If the sync signal SY occurs during the signal N (manifesting the thirty-second sub-interval) the second test circuit 102 provides a signal in a line 105 which is connected to inhibit the multiplier 114 and the adder 110. In that consequence, the value in the estimate register 80 simply passes through the path 112 and the adder 110 to be returned unchanged to the register 80 through the path 118. No change is made in the value registered because the current timing is indicated to have been in the range of complete synchronism.
Considering another possibility if the sync signal SY occurs before the timing numeric signal N, then the test circuit 101 provides a signal in the line 104 which actuates the adder 110 in a "subtractive" mode. As a consequence, the contents of the register 80 is applied directly to the adder 110 through the path 112 and additionally a fraction of that value is passed from the multiplier 114 through the path 116 to the adder, the two values then being subtractively combined so that the previous contents of the estimate register 80 is reduced by a predetermined value. In practice, increments and decrements of three percent have been found particularly appropriate.
The subtractively diminished value from the adder 110 is returned to the estimate register 80 with the consequence that during the following sync-to-sync interval, the sub-intervals are of shorter duration. As a further consequence, the composite sync-to-sync interval is of shorter duration, e.g. as by three percent. Thus, the system moves incrementally to compensate existing deviations.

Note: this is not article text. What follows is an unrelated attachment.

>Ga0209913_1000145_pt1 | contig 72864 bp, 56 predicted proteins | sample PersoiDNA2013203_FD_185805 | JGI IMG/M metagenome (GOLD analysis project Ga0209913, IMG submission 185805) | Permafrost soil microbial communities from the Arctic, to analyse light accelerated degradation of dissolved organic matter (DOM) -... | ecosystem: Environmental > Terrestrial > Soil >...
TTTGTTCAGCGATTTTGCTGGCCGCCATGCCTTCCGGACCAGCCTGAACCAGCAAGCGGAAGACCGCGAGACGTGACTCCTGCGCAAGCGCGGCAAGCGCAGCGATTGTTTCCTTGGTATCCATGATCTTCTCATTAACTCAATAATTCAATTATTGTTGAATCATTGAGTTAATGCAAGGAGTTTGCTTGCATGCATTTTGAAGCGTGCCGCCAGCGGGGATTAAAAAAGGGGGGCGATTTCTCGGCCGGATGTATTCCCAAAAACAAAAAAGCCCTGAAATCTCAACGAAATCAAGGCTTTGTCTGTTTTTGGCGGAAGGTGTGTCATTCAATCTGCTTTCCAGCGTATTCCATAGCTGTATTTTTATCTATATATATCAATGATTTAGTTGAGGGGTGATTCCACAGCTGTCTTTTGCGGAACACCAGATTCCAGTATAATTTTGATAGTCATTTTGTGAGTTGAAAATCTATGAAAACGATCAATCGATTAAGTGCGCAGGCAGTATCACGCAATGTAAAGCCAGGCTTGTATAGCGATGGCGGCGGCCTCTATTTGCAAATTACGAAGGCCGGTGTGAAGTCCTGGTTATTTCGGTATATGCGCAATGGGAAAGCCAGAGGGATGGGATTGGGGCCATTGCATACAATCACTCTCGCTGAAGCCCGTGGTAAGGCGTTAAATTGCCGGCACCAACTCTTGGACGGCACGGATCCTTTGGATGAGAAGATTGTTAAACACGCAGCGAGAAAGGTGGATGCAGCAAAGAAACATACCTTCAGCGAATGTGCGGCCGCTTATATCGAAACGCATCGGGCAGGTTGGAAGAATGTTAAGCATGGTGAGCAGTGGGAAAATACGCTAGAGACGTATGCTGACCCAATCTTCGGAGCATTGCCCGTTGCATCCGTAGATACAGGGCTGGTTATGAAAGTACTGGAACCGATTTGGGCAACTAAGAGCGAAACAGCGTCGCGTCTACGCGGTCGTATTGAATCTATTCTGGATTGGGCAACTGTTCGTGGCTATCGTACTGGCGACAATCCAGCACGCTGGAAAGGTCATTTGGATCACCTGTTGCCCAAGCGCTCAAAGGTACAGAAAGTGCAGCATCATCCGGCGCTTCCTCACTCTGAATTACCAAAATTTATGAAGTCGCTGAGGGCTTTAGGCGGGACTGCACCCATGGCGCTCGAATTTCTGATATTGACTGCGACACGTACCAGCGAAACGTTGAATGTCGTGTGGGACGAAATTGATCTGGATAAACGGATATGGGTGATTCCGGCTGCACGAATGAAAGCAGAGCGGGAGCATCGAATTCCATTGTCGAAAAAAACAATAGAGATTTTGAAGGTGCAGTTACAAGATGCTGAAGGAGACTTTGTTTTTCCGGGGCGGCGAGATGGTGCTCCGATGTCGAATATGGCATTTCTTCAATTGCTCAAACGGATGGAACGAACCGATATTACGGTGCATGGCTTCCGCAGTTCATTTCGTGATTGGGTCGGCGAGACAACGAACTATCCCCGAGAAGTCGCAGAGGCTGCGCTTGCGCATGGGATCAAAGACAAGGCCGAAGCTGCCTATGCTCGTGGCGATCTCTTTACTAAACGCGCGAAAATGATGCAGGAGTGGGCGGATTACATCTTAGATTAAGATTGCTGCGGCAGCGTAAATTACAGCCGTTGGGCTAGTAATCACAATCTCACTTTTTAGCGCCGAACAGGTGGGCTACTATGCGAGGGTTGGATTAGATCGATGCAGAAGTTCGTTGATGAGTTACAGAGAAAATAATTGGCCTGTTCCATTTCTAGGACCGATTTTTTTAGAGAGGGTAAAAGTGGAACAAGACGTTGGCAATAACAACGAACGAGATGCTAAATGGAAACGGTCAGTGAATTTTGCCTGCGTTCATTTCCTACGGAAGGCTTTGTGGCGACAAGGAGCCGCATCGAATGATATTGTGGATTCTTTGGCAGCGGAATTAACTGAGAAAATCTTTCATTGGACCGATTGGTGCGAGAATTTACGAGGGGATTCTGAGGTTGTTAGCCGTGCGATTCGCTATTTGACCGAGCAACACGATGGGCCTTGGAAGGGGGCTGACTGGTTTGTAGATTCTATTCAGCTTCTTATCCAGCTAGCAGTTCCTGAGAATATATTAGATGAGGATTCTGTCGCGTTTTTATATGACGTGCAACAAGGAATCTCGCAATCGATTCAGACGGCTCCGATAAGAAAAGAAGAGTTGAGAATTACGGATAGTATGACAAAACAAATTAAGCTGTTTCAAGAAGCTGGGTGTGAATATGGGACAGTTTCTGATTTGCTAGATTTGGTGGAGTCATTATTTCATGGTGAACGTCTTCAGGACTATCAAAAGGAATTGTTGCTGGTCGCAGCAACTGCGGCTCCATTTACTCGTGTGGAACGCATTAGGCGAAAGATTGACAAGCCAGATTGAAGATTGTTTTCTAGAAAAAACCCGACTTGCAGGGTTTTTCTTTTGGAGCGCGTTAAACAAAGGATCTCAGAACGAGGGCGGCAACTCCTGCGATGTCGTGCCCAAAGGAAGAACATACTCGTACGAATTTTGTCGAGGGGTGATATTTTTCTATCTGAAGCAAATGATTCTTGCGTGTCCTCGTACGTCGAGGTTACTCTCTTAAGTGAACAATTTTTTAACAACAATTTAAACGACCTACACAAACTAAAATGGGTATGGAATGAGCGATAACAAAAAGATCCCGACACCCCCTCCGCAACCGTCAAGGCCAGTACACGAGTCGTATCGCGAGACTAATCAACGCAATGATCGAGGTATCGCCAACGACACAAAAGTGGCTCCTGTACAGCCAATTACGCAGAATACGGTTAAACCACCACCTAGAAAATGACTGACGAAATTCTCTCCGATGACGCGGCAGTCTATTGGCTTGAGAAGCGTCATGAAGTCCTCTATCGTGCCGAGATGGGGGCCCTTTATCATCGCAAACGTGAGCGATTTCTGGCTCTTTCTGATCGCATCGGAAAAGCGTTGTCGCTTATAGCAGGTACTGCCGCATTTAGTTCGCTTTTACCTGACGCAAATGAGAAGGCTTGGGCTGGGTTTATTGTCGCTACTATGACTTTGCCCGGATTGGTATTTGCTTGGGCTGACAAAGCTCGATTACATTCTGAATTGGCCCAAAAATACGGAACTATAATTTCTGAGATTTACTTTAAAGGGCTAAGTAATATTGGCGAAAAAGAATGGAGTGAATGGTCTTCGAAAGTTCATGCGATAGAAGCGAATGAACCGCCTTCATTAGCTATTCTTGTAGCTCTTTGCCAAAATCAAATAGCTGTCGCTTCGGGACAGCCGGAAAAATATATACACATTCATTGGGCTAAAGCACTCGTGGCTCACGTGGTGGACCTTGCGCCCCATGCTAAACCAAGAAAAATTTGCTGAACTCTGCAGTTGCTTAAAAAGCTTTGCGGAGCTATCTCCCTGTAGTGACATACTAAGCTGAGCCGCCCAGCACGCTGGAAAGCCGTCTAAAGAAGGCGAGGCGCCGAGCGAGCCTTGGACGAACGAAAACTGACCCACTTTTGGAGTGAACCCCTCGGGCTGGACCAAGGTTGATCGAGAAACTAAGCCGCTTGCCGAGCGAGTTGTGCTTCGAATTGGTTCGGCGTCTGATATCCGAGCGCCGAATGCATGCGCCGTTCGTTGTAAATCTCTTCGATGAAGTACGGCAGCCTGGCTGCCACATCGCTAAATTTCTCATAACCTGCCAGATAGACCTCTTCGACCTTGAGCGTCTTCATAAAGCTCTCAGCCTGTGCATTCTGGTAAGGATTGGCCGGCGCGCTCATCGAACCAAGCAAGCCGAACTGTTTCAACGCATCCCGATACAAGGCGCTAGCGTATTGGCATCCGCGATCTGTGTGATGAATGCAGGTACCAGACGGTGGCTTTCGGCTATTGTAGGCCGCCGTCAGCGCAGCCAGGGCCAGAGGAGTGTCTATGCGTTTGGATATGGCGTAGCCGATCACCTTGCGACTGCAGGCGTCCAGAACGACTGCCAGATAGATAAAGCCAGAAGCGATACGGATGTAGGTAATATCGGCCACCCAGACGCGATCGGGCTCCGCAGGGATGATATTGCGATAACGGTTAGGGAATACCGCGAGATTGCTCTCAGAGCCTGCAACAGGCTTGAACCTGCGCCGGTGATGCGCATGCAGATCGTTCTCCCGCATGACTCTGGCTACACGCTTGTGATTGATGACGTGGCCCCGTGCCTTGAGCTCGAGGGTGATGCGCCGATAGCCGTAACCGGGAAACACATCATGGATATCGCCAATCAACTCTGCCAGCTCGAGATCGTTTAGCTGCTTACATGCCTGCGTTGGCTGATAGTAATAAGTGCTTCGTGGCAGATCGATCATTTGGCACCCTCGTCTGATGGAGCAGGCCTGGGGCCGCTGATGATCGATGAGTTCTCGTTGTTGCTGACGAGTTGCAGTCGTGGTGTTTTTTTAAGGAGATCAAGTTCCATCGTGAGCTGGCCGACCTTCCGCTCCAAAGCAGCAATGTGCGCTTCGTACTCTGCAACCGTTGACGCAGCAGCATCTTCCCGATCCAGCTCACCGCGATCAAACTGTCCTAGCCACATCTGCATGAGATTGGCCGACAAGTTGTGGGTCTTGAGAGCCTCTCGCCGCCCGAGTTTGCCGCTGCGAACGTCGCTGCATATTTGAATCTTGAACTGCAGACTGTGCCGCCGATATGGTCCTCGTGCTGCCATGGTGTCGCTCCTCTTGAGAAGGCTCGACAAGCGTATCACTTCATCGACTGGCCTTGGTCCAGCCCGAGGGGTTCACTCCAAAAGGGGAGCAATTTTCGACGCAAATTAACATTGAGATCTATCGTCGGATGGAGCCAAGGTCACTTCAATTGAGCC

As a third possibility of the timing sequence, the sync signal SY may occur after the numerical signal N. In that event, the third test circuit 103 provides a signal through the line 106 to actuate the adder 110 to function in the "add" mode. In the operation that follows, the only distinction from that described above is that the contents of the estimate register 80 is incremented (rather than decremented) by a predetermined fraction, e.g. three percent. The operation is performed by the adder 110 adding the fractional value derived by the multiplier 114 to the previous content of the register 80. After such addition is accomplished, the sum is returned to the register 80 through the path 118.
The adjustment of the value in the register 80 occurs during the thirty-second sub-interval Thereafter, with the beginning of a new sync-to-sync interval, the estimate register 80 is set to indicate a current estimate for sub-increments. The sequence of events then repeats as described above to develop the next sync-to-sync interval.
It is to be noted that in the operation of the system as described herein, the sync-to-sync interval is either preserved at the previous period or is adjusted by a fixed amount. As indicated above, in one operating embodiment, a change of approximately three percent has been effective to track and maintain synchronism with a data stream. Philosophically, it is to be appreciated that this mode of operation preserves the data of several prior sync-to-sync intervals because the information developed from such intervals is changed only to a limited extent.
It is to be recognized that the down counter 90 might be operated in an analog format to provide variable sub-intervals which would be tallied by the counter 92. Such an operating format would then involve corrections to the analog form of the counter 90.
As described in some detail above, the illustrative embodiments set forth herein have been explained in relation to operation with a F/2F format. However, the system can readily be adapted to operate with other formats as the so-called non-F/2F formats. Such variations and changes may be relatively apparent to one of ordinary skill in the art, promoting one to recognize that the scope hereof should be as set forth in the following claims.